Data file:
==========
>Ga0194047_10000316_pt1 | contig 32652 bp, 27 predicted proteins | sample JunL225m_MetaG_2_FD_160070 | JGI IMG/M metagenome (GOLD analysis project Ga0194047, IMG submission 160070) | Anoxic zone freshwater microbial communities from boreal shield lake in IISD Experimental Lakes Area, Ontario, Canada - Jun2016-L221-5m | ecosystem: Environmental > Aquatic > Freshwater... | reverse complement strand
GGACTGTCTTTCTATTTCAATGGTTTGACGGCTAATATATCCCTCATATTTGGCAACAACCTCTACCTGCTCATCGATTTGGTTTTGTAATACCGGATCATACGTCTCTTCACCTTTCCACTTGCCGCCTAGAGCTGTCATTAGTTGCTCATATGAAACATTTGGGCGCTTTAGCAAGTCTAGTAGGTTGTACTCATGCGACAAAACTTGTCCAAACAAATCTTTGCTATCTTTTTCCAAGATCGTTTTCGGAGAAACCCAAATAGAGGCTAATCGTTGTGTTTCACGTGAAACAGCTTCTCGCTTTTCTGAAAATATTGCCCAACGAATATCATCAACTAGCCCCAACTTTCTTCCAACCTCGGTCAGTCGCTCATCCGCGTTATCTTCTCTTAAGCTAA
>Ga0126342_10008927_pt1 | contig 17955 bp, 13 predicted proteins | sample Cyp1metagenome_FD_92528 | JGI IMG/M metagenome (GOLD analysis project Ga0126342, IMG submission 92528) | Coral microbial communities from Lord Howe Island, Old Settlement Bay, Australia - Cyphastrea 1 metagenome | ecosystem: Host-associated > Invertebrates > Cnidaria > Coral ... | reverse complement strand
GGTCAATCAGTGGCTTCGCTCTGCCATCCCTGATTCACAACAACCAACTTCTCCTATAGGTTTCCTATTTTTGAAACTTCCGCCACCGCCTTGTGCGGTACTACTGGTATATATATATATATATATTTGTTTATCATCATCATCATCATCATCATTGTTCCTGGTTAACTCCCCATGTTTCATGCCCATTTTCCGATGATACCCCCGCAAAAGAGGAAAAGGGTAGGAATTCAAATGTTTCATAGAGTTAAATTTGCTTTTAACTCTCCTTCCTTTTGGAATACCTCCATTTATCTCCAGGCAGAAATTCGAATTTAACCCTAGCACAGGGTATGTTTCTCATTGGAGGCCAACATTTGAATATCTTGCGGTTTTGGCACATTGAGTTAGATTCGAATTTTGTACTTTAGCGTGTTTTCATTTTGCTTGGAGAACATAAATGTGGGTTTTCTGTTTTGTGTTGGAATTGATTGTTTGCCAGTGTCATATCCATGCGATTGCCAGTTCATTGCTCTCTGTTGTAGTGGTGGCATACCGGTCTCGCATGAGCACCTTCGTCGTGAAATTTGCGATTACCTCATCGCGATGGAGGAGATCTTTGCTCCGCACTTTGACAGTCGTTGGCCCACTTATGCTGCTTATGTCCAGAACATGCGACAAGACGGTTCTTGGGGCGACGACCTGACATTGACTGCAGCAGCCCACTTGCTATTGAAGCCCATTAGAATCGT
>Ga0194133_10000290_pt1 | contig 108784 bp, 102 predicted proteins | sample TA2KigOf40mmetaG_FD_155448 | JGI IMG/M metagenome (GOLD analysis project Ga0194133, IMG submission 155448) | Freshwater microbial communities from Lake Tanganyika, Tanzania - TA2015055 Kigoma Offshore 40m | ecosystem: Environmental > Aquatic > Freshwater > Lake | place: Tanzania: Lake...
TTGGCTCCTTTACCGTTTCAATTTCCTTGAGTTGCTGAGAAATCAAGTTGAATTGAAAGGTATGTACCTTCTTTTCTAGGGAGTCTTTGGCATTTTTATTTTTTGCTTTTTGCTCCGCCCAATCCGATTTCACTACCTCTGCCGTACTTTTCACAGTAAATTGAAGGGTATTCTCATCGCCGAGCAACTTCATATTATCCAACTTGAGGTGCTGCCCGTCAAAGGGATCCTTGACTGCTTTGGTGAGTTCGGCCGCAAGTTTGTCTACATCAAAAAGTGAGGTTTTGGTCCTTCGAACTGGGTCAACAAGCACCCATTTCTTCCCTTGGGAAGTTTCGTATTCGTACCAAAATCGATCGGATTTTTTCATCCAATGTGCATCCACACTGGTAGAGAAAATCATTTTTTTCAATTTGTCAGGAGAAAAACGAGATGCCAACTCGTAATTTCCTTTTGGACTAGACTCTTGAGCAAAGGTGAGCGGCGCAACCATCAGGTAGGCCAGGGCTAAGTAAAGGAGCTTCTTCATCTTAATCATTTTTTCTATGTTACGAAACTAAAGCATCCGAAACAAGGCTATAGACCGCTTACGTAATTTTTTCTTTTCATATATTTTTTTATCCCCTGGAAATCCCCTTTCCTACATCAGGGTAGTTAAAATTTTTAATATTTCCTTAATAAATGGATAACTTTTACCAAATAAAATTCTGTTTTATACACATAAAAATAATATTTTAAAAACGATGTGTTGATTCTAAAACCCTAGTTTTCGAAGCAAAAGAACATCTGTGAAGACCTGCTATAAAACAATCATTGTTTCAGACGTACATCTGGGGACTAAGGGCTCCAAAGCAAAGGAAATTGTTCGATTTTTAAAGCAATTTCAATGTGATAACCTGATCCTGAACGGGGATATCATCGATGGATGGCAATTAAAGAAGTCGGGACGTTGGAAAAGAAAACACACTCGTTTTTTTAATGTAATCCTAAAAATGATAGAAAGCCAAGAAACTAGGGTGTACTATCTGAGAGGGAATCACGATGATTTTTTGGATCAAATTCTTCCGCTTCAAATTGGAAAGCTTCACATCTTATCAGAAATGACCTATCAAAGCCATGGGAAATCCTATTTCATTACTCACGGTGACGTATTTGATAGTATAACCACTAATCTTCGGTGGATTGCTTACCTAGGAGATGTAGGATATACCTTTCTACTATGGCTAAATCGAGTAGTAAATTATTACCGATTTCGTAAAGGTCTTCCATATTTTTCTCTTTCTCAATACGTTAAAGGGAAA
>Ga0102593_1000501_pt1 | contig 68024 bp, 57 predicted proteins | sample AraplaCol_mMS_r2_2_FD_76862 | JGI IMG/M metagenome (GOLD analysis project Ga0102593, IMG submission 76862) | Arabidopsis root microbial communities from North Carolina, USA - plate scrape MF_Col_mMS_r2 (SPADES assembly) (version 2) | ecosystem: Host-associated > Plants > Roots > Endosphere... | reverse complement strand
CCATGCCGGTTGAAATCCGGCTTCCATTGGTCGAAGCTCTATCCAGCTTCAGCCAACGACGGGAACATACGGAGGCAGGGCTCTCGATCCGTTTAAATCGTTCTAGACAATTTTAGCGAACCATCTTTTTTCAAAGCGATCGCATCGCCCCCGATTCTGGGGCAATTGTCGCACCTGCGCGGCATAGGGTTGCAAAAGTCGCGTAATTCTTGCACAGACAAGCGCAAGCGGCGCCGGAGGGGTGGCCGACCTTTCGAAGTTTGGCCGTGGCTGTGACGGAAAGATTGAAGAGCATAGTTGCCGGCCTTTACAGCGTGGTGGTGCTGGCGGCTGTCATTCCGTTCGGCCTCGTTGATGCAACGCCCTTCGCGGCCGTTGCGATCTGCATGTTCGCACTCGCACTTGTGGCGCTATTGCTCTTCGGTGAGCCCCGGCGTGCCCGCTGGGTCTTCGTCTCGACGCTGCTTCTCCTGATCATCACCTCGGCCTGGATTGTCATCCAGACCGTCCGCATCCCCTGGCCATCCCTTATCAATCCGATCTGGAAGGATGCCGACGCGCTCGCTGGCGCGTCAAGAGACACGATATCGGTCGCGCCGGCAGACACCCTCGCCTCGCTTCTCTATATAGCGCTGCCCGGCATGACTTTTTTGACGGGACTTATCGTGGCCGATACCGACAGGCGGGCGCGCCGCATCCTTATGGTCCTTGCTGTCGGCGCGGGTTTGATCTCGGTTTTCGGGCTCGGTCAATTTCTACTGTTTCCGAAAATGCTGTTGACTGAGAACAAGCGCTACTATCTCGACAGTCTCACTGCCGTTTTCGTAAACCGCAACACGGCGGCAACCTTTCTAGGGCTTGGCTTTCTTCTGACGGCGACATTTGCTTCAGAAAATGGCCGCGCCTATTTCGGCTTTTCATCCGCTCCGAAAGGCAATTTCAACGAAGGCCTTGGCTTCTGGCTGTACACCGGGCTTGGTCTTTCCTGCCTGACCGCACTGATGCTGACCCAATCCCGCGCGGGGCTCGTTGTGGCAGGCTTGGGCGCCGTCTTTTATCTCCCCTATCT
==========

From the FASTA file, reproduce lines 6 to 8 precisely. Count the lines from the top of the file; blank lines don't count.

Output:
TTGGCTCCTTTACCGTTTCAATTTCCTTGAGTTGCTGAGAAATCAAGTTGAATTGAAAGGTATGTACCTTCTTTTCTAGGGAGTCTTTGGCATTTTTATTTTTTGCTTTTTGCTCCGCCCAATCCGATTTCACTACCTCTGCCGTACTTTTCACAGTAAATTGAAGGGTATTCTCATCGCCGAGCAACTTCATATTATCCAACTTGAGGTGCTGCCCGTCAAAGGGATCCTTGACTGCTTTGGTGAGTTCGGCCGCAAGTTTGTCTACATCAAAAAGTGAGGTTTTGGTCCTTCGAACTGGGTCAACAAGCACCCATTTCTTCCCTTGGGAAGTTTCGTATTCGTACCAAAATCGATCGGATTTTTTCATCCAATGTGCATCCACACTGGTAGAGAAAATCATTTTTTTCAATTTGTCAGGAGAAAAACGAGATGCCAACTCGTAATTTCCTTTTGGACTAGACTCTTGAGCAAAGGTGAGCGGCGCAACCATCAGGTAGGCCAGGGCTAAGTAAAGGAGCTTCTTCATCTTAATCATTTTTTCTATGTTACGAAACTAAAGCATCCGAAACAAGGCTATAGACCGCTTACGTAATTTTTTCTTTTCATATATTTTTTTATCCCCTGGAAATCCCCTTTCCTACATCAGGGTAGTTAAAATTTTTAATATTTCCTTAATAAATGGATAACTTTTACCAAATAAAATTCTGTTTTATACACATAAAAATAATATTTTAAAAACGATGTGTTGATTCTAAAACCCTAGTTTTCGAAGCAAAAGAACATCTGTGAAGACCTGCTATAAAACAATCATTGTTTCAGACGTACATCTGGGGACTAAGGGCTCCAAAGCAAAGGAAATTGTTCGATTTTTAAAGCAATTTCAATGTGATAACCTGATCCTGAACGGGGATATCATCGATGGATGGCAATTAAAGAAGTCGGGACGTTGGAAAAGAAAACACACTCGTTTTTTTAATGTAATCCTAAAAATGATAGAAAGCCAAGAAACTAGGGTGTACTATCTGAGAGGGAATCACGATGATTTTTTGGATCAAATTCTTCCGCTTCAAATTGGAAAGCTTCACATCTTATCAGAAATGACCTATCAAAGCCATGGGAAATCCTATTTCATTACTCACGGTGACGTATTTGATAGTATAACCACTAATCTTCGGTGGATTGCTTACCTAGGAGATGTAGGATATACCTTTCTACTATGGCTAAATCGAGTAGTAAATTATTACCGATTTCGTAAAGGTCTTCCATATTTTTCTCTTTCTCAATACGTTAAAGGGAAA
>Ga0102593_1000501_pt1 | contig 68024 bp, 57 predicted proteins | sample AraplaCol_mMS_r2_2_FD_76862 | JGI IMG/M metagenome (GOLD analysis project Ga0102593, IMG submission 76862) | Arabidopsis root microbial communities from North Carolina, USA - plate scrape MF_Col_mMS_r2 (SPADES assembly) (version 2) | ecosystem: Host-associated > Plants > Roots > Endosphere... | reverse complement strand
CCATGCCGGTTGAAATCCGGCTTCCATTGGTCGAAGCTCTATCCAGCTTCAGCCAACGACGGGAACATACGGAGGCAGGGCTCTCGATCCGTTTAAATCGTTCTAGACAATTTTAGCGAACCATCTTTTTTCAAAGCGATCGCATCGCCCCCGATTCTGGGGCAATTGTCGCACCTGCGCGGCATAGGGTTGCAAAAGTCGCGTAATTCTTGCACAGACAAGCGCAAGCGGCGCCGGAGGGGTGGCCGACCTTTCGAAGTTTGGCCGTGGCTGTGACGGAAAGATTGAAGAGCATAGTTGCCGGCCTTTACAGCGTGGTGGTGCTGGCGGCTGTCATTCCGTTCGGCCTCGTTGATGCAACGCCCTTCGCGGCCGTTGCGATCTGCATGTTCGCACTCGCACTTGTGGCGCTATTGCTCTTCGGTGAGCCCCGGCGTGCCCGCTGGGTCTTCGTCTCGACGCTGCTTCTCCTGATCATCACCTCGGCCTGGATTGTCATCCAGACCGTCCGCATCCCCTGGCCATCCCTTATCAATCCGATCTGGAAGGATGCCGACGCGCTCGCTGGCGCGTCAAGAGACACGATATCGGTCGCGCCGGCAGACACCCTCGCCTCGCTTCTCTATATAGCGCTGCCCGGCATGACTTTTTTGACGGGACTTATCGTGGCCGATACCGACAGGCGGGCGCGCCGCATCCTTATGGTCCTTGCTGTCGGCGCGGGTTTGATCTCGGTTTTCGGGCTCGGTCAATTTCTACTGTTTCCGAAAATGCTGTTGACTGAGAACAAGCGCTACTATCTCGACAGTCTCACTGCCGTTTTCGTAAACCGCAACACGGCGGCAACCTTTCTAGGGCTTGGCTTTCTTCTGACGGCGACATTTGCTTCAGAAAATGGCCGCGCCTATTTCGGCTTTTCATCCGCTCCGAAAGGCAATTTCAACGAAGGCCTTGGCTTCTGGCTGTACACCGGGCTTGGTCTTTCCTGCCTGACCGCACTGATGCTGACCCAATCCCGCGCGGGGCTCGTTGTGGCAGGCTTGGGCGCCGTCTTTTATCTCCCCTATCT